3
$\begingroup$

In error correction for example for Reed-Solomon codes there are computed syndromes for received data in decoding process. What is intuitively a syndrome (I don't mean the mathematical expression for it)?

$\endgroup$

1 Answer 1

4
$\begingroup$

The word syndrome was introduced into error-control coding theory and practice (by Hagelbarger) very early on. It is a term borrowed from medicine: a syndrome is a group of symptoms, e.g. stomachache, nausea, fever, lack of appetite, which together are diagnostic (or highly suggestive) of the presence of a specific disease or condition -- in this instance, appendicitis. Note that the presence of a single symptom is usually not considered diagnostic of a specific disease, it is the presence of the syndrome or a collection of symptoms. This notion in medicine is almost exactly mirrored in the error-control coding world. If the syndrome is identically zero (there are no symptoms whatsoever), nothing needs to be done, and the received word is accepted as correct (no disease is diagnosed and no treatment is prescribed). A nonzero syndrome indicates that the received word has errors in it (the presence of symptoms means that something is not right with the patient), and in most cases, the syndrome is also diagnostic of the locations of the errors and what needs to be done to correct them with the (Reed-Solomon) decoder substituting for the physician's thought processes (from syndrome, find the error locations and values) and actions such as prescribing medicines or performing surgery (correct the errors, fill in the erasures, etc.). In some cases, the fact that the syndrome is nonzero indicates the presence of errors but the decoder is not able to determine the error locations and values (and so is unable to correct the errors). This is called decoder failure. In even fewer cases, the syndrome indicates a specific error pattern as the most likely cause but in fact the actual error pattern is something else. Correcting what the decoder thinks is the error pattern introduces more errors into the received word, thus making it "wronger" than before, but this is not detectable at the receiver. This is not called decoder malpractice but decoder error or undetected error, and is, fortunately, a very rare event, much rarer than decoder failure.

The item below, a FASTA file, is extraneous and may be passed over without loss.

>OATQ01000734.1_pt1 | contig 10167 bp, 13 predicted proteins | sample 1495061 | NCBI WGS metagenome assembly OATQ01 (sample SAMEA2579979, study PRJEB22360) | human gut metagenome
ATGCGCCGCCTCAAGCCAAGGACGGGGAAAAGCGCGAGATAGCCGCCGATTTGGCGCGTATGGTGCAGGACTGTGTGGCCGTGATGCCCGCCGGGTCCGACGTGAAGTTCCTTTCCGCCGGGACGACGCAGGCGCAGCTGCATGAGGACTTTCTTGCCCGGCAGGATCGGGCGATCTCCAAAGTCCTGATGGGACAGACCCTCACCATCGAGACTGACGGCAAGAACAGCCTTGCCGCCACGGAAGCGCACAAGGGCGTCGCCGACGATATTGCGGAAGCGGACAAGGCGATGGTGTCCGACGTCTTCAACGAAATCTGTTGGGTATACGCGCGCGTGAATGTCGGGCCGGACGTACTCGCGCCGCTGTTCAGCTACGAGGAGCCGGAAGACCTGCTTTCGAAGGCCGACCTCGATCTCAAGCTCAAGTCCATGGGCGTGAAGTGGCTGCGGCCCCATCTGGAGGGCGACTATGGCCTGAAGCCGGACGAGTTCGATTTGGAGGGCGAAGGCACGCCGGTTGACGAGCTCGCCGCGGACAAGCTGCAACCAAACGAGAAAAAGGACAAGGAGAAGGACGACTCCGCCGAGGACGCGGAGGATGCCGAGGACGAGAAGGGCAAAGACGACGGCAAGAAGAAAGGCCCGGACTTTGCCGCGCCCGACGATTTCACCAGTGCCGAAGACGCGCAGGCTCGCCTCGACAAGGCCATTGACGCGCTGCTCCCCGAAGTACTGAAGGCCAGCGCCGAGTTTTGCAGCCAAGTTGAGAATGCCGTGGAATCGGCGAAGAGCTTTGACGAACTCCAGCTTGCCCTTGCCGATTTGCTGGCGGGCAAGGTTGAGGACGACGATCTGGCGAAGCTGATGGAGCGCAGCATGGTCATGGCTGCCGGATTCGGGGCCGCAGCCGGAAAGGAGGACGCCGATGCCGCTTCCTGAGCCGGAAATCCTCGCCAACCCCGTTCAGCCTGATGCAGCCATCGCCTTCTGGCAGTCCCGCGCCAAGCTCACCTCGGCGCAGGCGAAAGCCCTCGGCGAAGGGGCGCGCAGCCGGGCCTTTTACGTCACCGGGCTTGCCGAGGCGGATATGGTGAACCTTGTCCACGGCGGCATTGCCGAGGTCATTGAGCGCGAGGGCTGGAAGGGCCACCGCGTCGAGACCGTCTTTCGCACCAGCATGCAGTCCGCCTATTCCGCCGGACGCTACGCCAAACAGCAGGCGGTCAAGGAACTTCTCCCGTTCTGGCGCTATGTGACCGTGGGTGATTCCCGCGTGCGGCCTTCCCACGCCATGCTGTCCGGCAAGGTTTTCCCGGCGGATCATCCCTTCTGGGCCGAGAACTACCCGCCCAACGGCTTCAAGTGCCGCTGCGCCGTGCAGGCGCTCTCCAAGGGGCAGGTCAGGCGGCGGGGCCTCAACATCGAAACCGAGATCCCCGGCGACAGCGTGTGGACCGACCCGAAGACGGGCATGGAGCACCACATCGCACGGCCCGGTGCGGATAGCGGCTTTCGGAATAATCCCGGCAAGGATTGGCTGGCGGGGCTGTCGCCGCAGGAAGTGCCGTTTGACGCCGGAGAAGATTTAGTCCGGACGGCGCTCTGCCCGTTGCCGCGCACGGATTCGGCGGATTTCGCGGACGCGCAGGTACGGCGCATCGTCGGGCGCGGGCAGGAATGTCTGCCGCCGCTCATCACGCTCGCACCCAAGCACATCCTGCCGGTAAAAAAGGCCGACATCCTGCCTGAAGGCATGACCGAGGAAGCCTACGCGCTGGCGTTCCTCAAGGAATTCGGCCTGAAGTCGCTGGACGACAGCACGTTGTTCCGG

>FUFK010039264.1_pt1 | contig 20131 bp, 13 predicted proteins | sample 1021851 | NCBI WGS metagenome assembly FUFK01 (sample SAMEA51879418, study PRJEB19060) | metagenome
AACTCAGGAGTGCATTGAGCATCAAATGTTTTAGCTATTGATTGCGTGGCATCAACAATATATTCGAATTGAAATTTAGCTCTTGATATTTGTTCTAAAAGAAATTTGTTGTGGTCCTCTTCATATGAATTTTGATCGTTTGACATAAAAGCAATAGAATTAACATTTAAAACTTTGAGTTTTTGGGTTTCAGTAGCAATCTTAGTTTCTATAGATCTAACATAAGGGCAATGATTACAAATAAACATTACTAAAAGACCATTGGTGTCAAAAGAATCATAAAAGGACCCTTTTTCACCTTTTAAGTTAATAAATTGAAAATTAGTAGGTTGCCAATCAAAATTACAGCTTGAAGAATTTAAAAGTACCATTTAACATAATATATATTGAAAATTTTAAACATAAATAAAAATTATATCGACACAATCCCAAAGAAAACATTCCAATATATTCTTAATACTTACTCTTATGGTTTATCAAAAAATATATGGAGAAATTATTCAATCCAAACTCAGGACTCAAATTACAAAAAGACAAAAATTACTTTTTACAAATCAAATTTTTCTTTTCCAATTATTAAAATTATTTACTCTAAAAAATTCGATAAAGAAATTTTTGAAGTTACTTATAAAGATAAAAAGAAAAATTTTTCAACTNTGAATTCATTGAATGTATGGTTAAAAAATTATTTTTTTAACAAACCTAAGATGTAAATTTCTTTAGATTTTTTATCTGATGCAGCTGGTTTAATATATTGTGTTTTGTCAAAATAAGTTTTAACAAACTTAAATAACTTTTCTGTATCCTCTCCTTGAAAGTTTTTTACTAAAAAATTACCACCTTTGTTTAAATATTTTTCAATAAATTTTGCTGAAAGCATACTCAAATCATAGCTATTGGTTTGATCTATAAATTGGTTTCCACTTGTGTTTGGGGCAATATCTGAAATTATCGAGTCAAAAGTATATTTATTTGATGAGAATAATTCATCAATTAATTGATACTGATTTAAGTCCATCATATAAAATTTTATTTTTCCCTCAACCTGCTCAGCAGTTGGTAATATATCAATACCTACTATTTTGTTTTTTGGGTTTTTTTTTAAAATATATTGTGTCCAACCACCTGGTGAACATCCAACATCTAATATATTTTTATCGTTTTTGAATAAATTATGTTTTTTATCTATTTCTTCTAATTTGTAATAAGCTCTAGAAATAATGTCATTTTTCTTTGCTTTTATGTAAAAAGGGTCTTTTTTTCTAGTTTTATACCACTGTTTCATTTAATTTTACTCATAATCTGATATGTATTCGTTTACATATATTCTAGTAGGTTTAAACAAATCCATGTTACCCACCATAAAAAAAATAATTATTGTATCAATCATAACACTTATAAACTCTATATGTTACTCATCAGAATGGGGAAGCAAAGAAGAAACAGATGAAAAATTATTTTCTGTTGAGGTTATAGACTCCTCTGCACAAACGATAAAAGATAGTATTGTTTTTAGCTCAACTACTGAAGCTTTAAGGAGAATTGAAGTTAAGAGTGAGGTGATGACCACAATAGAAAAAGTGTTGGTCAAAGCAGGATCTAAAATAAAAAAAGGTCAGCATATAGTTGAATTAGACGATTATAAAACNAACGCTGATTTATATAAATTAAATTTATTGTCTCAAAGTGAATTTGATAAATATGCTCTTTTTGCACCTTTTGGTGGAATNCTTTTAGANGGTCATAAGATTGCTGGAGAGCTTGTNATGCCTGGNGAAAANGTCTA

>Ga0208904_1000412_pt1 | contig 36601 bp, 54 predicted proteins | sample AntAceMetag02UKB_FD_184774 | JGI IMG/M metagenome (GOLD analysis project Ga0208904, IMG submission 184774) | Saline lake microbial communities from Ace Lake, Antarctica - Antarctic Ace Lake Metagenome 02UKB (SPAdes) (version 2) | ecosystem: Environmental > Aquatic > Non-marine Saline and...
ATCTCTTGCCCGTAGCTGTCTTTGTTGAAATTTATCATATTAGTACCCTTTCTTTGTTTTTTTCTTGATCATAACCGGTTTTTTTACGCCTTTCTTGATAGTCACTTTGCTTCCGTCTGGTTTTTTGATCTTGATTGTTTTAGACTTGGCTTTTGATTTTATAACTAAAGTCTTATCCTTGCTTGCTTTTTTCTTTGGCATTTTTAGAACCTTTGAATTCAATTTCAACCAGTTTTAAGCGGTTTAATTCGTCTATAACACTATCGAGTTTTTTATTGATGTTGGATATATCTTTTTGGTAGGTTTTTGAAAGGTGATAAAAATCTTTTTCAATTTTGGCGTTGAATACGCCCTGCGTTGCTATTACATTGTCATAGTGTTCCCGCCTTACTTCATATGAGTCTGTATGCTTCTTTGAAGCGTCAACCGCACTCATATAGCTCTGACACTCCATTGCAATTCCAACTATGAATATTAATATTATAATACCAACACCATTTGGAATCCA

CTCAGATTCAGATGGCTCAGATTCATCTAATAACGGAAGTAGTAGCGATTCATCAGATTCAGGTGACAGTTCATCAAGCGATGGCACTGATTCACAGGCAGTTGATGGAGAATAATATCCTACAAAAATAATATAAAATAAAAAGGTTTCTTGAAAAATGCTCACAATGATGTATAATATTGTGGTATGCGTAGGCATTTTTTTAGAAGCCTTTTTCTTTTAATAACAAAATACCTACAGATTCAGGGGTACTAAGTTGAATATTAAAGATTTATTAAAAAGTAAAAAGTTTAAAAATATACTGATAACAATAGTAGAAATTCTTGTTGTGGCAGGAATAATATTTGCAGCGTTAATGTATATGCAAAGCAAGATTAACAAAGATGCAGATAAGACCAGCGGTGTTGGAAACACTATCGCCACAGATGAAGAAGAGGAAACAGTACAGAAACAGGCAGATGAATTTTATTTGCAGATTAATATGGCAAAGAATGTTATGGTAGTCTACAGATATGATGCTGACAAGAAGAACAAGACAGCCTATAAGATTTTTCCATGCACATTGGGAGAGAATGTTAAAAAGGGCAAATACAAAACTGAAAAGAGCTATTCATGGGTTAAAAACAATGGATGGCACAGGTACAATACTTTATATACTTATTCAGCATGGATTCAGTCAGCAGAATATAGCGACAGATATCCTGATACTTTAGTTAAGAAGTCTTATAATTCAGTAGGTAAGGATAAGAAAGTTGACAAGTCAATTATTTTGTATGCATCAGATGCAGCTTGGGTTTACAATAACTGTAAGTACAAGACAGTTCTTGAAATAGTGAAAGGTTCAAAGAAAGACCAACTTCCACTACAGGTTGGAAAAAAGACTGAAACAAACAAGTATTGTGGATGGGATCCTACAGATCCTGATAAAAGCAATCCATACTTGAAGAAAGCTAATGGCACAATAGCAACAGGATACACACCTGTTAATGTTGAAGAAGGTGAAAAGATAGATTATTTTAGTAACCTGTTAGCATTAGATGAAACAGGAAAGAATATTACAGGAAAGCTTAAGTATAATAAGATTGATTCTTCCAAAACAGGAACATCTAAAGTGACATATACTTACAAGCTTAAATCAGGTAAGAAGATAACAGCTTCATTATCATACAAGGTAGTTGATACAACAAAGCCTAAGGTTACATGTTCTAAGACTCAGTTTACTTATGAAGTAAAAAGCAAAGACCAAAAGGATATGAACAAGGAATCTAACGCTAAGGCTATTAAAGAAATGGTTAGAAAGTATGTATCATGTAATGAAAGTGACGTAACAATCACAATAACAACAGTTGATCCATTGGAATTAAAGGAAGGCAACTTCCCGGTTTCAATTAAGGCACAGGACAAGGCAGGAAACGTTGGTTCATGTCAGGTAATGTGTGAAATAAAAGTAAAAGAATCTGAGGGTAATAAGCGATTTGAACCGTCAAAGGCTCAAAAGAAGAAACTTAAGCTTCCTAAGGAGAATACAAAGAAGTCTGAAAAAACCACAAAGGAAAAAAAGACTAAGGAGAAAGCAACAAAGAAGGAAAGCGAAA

$\endgroup$

Your Answer

By clicking “Post Your Answer”, you agree to our terms of service and acknowledge you have read our privacy policy.

Not the answer you're looking for? Browse other questions tagged or ask your own question.